How does climate change impact a community’s resources, industries and wildlife? How can communities respond to these challenges? Over 60 scholars gathered in St. Petersburg, Florida to answer these questions in a 5 day seminar entitled “Climate Change and the Plight of the Oceans.” The waterfront community of St. Petersburg, located along the Tampa Bay estuary, is home to oil, maritime trade, tourism and fishing industries. The estuary houses an incredibly diverse ecosystem. In addition to this, the area hosts a world-class marine science cluster. This made it the ideal place for scholars to explore these questions. Through hearing from experts, visiting local research centers and volunteering, scholars gained a better understanding of the complex issues facing this community and their connections to the global challenge of climate change.
Port Tampa Bay
The seminar began with a reception where representatives from the Fulbright Program, U.S. Department of State and University of Southern Florida warmly welcomed scholars.
Dr. Maria De Los Angeles Crummett, excutive director of CIES welcomes Scholars.
Next, scholars dove into these issues through a jam-packed day of panels and trips. First scholars visited the University of Southern Florida College of Marine Science where they heard from several experts about the climate change and the Gulf Coast after the BP oil spill. Following the visit, scholars enjoyed a boat tour of Tampa Bay and heard from local officials about the impact of climate change and maritime transportation on the ecology of Port Tampa Bay as well as steps the port is taking to make transportation greener. The day ended with a viewing of marine biologist Dr. Sylvia Earle’s documentary film, Mission Blue, which chronicles her work to protect marine sanctuaries.
Dr. Sylvia Earle speaks about her film, Mission Blue.
On the next day scholars learned about several different aspects of marine life. At University of Southern Florida Dr. William Hogarth, director of the Florida Institute of Oceanography, addressed scholars regarding public policy on fisheries. A panel discussed the discovery and preservation of deep sea shipwrecks in the area. At Eckerd College scholars met with college representatives and learned about the institution’s work and research in marine biology. They also toured the Galbraith Marine Science Laboratory, where undergraduates can conduct research on the local marine plant and animal life. In the afternoon local activists and government representatives spoke on the politics of protecting seas and coastlines.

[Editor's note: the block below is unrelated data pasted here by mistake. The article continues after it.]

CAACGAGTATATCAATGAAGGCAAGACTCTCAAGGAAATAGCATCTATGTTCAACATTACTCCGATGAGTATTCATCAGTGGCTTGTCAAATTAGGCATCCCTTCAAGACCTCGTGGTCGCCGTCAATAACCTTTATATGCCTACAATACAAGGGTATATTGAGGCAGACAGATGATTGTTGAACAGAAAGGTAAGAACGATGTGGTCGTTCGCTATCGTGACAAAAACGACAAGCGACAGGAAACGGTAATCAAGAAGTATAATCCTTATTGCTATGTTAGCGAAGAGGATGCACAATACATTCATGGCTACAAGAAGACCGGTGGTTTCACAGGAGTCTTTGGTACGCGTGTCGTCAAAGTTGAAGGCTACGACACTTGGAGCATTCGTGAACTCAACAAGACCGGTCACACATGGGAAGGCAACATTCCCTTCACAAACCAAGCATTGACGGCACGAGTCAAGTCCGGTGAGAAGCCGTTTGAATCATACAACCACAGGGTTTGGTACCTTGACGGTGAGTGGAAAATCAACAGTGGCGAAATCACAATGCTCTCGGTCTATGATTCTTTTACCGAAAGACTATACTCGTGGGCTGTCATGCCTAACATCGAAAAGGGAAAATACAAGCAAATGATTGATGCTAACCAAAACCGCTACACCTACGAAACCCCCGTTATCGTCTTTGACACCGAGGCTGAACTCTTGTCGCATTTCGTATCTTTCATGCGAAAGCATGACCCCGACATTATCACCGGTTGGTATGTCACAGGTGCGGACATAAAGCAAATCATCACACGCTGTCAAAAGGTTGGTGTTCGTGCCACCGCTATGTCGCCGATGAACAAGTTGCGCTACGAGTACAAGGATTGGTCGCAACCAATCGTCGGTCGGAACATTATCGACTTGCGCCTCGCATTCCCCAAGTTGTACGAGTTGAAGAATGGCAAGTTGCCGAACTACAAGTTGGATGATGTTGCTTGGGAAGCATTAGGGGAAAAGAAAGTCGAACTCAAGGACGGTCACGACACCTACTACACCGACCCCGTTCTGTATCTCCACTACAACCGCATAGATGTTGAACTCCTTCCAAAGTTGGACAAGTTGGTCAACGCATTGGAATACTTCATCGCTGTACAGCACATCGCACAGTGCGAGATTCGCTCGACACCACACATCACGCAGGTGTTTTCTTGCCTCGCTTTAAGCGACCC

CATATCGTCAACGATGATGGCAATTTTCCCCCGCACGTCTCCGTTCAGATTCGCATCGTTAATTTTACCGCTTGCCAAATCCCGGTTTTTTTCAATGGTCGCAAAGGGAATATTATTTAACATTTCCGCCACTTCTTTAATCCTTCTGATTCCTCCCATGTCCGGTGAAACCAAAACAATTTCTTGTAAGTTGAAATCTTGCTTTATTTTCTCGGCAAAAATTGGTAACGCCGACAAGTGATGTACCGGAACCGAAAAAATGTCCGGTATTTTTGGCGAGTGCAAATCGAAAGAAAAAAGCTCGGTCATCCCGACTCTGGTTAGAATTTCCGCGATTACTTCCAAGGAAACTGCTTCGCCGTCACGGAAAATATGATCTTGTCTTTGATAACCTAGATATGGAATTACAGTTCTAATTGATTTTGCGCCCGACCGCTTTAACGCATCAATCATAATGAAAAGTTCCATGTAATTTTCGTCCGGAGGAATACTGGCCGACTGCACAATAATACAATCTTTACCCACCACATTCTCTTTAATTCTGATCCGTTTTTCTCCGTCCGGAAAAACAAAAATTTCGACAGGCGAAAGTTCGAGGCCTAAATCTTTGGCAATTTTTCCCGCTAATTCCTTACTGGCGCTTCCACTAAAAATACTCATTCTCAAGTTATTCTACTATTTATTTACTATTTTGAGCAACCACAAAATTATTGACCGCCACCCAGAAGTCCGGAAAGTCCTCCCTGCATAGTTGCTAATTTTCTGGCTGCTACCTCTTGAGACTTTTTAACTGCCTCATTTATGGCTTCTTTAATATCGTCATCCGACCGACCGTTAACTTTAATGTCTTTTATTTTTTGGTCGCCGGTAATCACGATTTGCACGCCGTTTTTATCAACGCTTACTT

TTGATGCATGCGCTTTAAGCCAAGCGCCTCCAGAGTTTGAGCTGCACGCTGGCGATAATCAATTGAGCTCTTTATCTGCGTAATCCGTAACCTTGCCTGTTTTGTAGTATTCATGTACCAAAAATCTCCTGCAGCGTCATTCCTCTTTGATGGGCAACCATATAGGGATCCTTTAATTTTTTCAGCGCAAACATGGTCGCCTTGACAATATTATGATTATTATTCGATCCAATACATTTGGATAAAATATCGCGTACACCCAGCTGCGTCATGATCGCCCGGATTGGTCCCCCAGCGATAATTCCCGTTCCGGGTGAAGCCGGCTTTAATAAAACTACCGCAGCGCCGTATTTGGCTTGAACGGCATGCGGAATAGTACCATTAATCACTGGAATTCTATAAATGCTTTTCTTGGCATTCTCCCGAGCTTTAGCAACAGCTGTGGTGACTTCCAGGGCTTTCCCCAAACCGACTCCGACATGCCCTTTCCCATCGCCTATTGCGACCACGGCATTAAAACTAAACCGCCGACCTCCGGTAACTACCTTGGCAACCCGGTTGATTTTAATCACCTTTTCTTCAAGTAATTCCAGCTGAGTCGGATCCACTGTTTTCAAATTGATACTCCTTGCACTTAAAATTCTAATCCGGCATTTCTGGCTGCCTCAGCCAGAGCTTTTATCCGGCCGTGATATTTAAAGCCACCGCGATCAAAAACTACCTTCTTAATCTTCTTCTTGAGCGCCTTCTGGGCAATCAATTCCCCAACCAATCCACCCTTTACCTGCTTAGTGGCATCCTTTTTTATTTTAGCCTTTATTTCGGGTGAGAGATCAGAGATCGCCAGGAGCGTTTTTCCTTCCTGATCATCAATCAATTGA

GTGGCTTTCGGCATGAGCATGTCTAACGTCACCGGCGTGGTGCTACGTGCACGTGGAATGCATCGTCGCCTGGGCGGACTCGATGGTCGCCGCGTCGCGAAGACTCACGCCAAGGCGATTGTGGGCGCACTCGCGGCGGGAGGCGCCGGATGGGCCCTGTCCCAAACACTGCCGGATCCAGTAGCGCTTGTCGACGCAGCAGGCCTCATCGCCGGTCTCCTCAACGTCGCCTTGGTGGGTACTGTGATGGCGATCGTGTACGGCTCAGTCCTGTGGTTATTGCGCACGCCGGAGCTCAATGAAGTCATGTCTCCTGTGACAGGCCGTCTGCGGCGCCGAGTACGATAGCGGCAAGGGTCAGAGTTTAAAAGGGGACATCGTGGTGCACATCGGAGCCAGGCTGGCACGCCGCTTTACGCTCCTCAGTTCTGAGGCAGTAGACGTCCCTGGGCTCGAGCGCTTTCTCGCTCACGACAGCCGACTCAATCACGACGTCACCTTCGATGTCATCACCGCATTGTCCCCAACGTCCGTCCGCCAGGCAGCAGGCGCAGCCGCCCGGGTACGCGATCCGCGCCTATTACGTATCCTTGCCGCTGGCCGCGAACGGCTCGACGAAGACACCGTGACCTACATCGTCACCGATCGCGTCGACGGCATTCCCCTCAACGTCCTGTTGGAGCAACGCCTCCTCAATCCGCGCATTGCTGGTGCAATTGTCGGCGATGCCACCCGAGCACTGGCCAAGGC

Scholars bike across the Eckerd College campus.
The following day, scholars got a chance to help in the preservation of the coastline through volunteering with Tampa Bay Watch. Scholars joined with community members in planting over 8,000 sea oats in Fort DeSoto County Park. The sea oats will help protect the coastline from the effects of hurricanes, waves and high tides. They also help protect endangered sea turtles through providing a nest for their eggs beneath the sand.
Scholars plant sea oats with Tampa Bay Watch.
Later in the day, scholars visited the Canterbury School of Florida, an independent P-12 day school with its own marine science program. There they enjoyed a tour of the Cousteau Center for Marine Studies and also had the opportunity to have dinner with students and their families.
A Canterbury School student shows scholars a star fish at the Cousteau Center.
The seminar ended with a chance for scholars to reflect on what they had learned about climate change over the past few days, how it would impact them when they returned to their home countries, and what they could do to work together on these issues. Scholars enjoyed the chance to learn about the topic from economic, political social and scientific angles. They also appreciated understanding both the role local communities can play in protecting the environment and how environmental concerns are a global issue shared across cultures.
Greetings from St. Peterburg, Florida.